Past NASA chiefs gather for space agency's 60th anniversary

Past NASA chiefs gather for space agency's 60th anniversary
In this photo provided by the American Institute of Aeronautics and Astronautics (AIAA), from left, former NASA Administrators Richard Truly, Daniel Goldin, Sean O'Keefe, Michael Griffin and Charles Bolden and current NASA Administrator Jim Bridenstine and former NASA Historian Roger Launius, pose for a photo, Monday, Sept. 17, 2018, in Orlando, Fla. The group gathered to mark the upcoming 60th anniversary of NASA, during a meeting of AIAA. (AIAA via AP)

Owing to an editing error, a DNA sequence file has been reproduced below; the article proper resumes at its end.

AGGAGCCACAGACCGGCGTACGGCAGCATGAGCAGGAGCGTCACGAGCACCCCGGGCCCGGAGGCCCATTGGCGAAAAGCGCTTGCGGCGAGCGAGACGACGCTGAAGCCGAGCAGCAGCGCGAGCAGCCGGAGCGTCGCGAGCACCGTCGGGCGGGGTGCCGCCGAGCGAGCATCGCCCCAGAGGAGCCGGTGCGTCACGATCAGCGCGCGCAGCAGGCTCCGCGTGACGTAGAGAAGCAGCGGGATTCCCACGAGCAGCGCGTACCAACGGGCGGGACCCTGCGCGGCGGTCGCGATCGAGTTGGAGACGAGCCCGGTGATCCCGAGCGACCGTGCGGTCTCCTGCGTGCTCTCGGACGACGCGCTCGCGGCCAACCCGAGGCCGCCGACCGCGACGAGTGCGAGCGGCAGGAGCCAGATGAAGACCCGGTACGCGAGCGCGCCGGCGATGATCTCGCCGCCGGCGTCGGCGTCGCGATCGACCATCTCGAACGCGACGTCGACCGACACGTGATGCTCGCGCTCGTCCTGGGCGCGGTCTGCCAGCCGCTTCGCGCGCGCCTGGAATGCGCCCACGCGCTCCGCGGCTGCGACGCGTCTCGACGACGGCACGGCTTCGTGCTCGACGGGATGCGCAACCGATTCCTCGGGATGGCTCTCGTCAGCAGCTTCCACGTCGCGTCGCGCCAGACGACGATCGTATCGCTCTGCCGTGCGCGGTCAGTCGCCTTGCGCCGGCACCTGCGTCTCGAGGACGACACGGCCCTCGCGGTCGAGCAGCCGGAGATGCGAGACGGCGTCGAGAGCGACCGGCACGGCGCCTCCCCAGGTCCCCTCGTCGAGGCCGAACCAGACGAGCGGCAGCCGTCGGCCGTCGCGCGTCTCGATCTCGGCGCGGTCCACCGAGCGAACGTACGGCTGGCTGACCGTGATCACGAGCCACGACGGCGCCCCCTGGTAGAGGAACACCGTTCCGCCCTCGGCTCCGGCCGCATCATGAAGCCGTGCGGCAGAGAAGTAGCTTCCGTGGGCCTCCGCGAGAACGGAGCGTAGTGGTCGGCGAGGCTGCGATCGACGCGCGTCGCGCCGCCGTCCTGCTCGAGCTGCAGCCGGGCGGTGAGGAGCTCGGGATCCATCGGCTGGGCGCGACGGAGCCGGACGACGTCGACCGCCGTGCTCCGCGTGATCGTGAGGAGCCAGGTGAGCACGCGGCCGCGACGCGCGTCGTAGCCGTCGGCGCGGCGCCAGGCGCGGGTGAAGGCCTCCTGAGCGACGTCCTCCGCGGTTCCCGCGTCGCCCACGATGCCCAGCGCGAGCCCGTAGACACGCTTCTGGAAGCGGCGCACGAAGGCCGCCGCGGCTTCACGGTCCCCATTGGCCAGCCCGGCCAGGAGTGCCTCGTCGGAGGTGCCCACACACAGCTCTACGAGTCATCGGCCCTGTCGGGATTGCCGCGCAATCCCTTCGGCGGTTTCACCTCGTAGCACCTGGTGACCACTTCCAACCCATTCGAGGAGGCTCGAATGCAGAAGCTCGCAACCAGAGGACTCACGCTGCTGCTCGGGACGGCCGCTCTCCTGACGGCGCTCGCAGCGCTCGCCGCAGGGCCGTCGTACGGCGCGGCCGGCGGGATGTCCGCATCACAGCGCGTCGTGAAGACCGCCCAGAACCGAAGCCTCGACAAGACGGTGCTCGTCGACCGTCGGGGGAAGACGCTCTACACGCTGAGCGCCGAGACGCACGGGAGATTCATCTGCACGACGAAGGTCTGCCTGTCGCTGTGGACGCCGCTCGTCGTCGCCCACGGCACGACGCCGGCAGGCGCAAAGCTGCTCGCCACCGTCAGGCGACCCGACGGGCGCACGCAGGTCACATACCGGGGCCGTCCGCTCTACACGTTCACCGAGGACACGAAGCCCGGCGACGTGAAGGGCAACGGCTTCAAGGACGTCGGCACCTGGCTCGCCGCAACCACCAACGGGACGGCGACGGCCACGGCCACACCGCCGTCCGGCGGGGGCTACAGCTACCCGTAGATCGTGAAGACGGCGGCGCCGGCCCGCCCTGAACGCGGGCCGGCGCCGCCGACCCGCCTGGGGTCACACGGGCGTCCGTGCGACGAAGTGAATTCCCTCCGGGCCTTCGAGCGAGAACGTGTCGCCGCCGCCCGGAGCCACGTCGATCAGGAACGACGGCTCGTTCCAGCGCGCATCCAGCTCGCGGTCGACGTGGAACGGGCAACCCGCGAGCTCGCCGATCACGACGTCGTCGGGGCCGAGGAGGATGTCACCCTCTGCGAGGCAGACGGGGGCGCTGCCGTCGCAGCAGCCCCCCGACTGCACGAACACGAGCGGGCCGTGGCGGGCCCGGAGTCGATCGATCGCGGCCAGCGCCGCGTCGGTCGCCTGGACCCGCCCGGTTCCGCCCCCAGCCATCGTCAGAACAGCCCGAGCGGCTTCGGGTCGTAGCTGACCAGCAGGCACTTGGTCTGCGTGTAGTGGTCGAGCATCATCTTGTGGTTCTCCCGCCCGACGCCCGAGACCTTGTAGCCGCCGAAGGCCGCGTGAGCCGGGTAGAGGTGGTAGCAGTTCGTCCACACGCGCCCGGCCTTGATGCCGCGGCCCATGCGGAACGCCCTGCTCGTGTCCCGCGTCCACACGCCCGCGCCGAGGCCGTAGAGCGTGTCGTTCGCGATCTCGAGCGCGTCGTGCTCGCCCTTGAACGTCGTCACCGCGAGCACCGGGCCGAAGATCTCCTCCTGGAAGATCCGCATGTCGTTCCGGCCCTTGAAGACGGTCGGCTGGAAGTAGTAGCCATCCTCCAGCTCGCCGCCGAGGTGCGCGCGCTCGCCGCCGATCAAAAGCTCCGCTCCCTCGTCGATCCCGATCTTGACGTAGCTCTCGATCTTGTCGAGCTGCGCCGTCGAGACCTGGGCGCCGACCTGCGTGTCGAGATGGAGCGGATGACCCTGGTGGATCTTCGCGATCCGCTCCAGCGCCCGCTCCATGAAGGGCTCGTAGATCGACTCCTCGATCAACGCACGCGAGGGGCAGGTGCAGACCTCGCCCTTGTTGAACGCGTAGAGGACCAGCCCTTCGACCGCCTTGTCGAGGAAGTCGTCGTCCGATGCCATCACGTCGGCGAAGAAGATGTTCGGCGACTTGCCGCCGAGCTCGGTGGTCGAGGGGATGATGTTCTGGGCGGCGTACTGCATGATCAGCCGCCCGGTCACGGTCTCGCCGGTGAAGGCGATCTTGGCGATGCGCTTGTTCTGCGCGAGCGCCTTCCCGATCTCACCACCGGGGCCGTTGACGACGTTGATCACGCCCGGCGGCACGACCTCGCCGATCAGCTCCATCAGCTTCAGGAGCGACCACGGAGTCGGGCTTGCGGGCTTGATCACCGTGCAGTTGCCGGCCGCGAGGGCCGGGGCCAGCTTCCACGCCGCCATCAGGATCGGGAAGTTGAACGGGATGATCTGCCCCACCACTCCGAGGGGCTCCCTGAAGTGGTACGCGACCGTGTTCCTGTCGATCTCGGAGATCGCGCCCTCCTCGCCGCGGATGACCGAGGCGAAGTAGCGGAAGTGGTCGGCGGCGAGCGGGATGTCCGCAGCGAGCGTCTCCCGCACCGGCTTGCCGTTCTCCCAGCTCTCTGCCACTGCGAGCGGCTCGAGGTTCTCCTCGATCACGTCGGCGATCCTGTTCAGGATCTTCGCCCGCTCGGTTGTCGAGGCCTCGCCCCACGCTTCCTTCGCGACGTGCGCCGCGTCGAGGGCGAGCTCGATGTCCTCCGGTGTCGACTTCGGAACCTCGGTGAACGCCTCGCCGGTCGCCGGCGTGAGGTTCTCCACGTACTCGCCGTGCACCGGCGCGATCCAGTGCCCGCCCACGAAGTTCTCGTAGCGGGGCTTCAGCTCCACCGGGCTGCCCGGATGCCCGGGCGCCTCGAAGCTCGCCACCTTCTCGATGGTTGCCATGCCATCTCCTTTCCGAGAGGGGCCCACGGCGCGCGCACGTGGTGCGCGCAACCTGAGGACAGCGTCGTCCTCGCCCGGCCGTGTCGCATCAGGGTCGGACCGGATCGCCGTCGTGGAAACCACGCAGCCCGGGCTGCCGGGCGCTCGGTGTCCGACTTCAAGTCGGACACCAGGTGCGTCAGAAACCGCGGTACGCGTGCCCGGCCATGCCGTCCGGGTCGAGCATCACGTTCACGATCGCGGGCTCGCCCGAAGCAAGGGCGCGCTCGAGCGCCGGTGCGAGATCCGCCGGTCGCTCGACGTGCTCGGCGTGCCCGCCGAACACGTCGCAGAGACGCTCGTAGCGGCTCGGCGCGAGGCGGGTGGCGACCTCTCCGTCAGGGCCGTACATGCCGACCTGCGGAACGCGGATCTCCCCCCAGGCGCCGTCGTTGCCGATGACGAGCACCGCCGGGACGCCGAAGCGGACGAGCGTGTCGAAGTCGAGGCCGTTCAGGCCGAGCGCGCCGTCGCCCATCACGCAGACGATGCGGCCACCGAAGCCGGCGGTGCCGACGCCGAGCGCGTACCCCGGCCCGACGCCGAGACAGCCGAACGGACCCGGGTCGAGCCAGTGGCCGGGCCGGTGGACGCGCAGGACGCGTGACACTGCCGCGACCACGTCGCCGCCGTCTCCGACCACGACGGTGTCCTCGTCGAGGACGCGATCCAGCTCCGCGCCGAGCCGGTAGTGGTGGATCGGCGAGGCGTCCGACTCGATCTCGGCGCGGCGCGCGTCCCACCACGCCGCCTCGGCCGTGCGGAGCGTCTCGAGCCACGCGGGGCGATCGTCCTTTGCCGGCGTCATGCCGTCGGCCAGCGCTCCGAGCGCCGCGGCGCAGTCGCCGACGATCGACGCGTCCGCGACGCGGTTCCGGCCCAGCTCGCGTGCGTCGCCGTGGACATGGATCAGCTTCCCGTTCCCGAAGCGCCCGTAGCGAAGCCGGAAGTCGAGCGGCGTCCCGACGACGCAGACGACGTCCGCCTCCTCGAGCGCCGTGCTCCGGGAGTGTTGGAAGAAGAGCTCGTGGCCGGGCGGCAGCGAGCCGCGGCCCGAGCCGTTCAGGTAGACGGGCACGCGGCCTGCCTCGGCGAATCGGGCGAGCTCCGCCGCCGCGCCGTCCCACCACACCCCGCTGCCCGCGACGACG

NASA chiefs going back 30 years have come together to mark the space agency's 60th anniversary.

Five former NASA administrators joined current boss Jim Bridenstine in Orlando on Monday. It was the largest gathering ever of NASA heads and included every administrator since 1989. The conference was arranged by the American Institute of Aeronautics and Astronautics.

The longest-serving administrator, Daniel Goldin of the 1990s, told Bridenstine there's more to NASA than and that the science and technology programs can help draw more .

Richard Truly of the post-Challenger shuttle era agreed, but noted humans need to explore.

Bridenstine, meanwhile, ran down NASA's latest plans for sending astronauts back to the moon.

Moonwalker Buzz Aldrin was present for the panel discussion.

NASA began operations on Oct. 1, 1958.


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